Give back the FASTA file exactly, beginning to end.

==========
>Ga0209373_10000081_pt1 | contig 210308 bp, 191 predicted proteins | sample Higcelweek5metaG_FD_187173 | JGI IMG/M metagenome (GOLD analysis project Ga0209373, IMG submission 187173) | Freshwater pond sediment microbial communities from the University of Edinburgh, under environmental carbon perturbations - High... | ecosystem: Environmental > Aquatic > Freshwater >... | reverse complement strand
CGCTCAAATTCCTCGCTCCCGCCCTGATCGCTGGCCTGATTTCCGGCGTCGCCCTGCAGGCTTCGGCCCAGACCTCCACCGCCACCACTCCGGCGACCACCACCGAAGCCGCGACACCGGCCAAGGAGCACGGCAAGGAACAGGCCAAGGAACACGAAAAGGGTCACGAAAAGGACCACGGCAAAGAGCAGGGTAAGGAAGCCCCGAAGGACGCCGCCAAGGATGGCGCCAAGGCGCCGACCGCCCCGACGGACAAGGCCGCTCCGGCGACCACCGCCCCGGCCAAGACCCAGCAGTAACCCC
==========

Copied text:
>Ga0209373_10000081_pt1 | contig 210308 bp, 191 predicted proteins | sample Higcelweek5metaG_FD_187173 | JGI IMG/M metagenome (GOLD analysis project Ga0209373, IMG submission 187173) | Freshwater pond sediment microbial communities from the University of Edinburgh, under environmental carbon perturbations - High... | ecosystem: Environmental > Aquatic > Freshwater >... | reverse complement strand
CGCTCAAATTCCTCGCTCCCGCCCTGATCGCTGGCCTGATTTCCGGCGTCGCCCTGCAGGCTTCGGCCCAGACCTCCACCGCCACCACTCCGGCGACCACCACCGAAGCCGCGACACCGGCCAAGGAGCACGGCAAGGAACAGGCCAAGGAACACGAAAAGGGTCACGAAAAGGACCACGGCAAAGAGCAGGGTAAGGAAGCCCCGAAGGACGCCGCCAAGGATGGCGCCAAGGCGCCGACCGCCCCGACGGACAAGGCCGCTCCGGCGACCACCGCCCCGGCCAAGACCCAGCAGTAACCCC